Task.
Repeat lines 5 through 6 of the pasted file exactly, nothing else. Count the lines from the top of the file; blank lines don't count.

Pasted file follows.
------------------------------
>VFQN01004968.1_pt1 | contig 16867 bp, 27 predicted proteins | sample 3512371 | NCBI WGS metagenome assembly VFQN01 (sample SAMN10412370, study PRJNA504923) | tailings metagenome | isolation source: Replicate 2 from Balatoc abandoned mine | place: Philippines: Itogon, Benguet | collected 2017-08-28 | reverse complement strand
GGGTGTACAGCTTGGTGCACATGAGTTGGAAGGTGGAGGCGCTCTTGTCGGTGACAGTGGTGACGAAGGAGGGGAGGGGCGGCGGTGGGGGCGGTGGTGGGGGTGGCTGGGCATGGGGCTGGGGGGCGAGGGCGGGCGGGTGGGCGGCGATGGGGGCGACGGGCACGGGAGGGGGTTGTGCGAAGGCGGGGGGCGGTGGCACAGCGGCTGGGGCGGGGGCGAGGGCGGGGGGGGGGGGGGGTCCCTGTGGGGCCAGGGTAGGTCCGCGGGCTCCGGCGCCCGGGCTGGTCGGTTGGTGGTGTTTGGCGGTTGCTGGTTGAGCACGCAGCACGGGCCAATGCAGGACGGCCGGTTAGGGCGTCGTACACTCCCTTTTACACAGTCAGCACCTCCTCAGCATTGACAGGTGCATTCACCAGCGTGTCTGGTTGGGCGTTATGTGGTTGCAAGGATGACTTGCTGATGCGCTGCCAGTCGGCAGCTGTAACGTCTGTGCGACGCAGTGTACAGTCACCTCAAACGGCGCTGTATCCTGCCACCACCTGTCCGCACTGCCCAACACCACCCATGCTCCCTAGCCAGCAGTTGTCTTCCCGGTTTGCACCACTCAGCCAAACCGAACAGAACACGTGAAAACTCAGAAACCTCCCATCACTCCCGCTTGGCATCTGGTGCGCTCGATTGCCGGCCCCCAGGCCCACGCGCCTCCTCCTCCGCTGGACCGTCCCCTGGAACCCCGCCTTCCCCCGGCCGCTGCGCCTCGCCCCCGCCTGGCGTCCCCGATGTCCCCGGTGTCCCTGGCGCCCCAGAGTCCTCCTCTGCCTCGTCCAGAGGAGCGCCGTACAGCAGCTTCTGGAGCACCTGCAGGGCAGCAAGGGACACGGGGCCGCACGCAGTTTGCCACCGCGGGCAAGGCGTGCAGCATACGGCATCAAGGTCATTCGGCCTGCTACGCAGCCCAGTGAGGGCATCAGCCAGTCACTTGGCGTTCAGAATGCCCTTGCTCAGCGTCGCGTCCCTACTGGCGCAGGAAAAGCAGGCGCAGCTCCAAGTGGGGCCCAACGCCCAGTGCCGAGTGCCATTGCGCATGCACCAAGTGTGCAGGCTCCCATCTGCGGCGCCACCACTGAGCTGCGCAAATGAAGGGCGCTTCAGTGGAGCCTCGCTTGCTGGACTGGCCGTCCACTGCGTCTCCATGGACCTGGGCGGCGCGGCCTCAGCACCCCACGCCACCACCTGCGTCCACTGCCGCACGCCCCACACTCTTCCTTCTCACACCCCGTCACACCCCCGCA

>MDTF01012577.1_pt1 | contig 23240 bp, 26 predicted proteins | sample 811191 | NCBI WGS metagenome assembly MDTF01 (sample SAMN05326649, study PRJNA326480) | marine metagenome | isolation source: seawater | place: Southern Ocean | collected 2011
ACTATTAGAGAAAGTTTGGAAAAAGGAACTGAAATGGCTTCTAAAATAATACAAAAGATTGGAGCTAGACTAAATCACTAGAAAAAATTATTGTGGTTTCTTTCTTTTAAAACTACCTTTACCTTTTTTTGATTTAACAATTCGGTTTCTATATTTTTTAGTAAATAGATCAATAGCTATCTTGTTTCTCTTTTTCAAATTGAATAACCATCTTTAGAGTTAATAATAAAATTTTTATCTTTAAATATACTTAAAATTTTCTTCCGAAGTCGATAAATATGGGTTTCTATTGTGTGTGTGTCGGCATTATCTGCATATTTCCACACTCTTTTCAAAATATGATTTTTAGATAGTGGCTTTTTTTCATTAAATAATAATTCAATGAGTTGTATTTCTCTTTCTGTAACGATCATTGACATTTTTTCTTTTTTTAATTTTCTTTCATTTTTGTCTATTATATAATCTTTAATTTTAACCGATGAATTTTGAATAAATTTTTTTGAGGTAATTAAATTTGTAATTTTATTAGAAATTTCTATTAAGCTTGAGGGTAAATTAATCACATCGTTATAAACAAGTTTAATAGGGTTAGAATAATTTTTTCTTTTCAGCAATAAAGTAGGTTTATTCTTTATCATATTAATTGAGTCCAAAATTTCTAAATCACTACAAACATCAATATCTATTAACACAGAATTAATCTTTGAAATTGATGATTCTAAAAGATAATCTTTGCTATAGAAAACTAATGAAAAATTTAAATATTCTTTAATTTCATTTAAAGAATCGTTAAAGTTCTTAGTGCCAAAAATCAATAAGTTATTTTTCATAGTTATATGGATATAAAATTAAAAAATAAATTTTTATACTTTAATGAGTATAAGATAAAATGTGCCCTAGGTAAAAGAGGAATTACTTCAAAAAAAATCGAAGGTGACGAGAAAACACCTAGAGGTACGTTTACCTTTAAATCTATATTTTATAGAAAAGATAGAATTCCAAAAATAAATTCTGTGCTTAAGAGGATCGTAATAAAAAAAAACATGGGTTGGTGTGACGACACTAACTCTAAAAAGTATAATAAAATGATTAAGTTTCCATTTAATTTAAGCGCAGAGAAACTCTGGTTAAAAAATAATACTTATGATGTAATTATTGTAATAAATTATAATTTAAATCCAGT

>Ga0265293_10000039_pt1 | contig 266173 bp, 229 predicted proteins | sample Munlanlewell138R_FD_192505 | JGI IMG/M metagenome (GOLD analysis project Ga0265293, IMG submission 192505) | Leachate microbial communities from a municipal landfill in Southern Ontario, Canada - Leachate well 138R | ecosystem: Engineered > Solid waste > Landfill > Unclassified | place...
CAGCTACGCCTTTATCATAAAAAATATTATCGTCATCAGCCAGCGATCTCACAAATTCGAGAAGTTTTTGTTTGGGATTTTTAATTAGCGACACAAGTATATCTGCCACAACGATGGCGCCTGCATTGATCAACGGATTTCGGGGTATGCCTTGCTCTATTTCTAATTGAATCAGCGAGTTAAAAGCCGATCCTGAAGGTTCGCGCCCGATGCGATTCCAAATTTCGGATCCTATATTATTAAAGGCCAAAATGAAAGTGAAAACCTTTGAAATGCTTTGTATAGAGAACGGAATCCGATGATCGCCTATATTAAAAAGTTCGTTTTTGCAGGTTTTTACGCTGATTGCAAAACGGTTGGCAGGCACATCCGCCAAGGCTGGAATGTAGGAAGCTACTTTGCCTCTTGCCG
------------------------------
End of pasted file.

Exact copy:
>Ga0265293_10000039_pt1 | contig 266173 bp, 229 predicted proteins | sample Munlanlewell138R_FD_192505 | JGI IMG/M metagenome (GOLD analysis project Ga0265293, IMG submission 192505) | Leachate microbial communities from a municipal landfill in Southern Ontario, Canada - Leachate well 138R | ecosystem: Engineered > Solid waste > Landfill > Unclassified | place...
CAGCTACGCCTTTATCATAAAAAATATTATCGTCATCAGCCAGCGATCTCACAAATTCGAGAAGTTTTTGTTTGGGATTTTTAATTAGCGACACAAGTATATCTGCCACAACGATGGCGCCTGCATTGATCAACGGATTTCGGGGTATGCCTTGCTCTATTTCTAATTGAATCAGCGAGTTAAAAGCCGATCCTGAAGGTTCGCGCCCGATGCGATTCCAAATTTCGGATCCTATATTATTAAAGGCCAAAATGAAAGTGAAAACCTTTGAAATGCTTTGTATAGAGAACGGAATCCGATGATCGCCTATATTAAAAAGTTCGTTTTTGCAGGTTTTTACGCTGATTGCAAAACGGTTGGCAGGCACATCCGCCAAGGCTGGAATGTAGGAAGCTACTTTGCCTCTTGCCG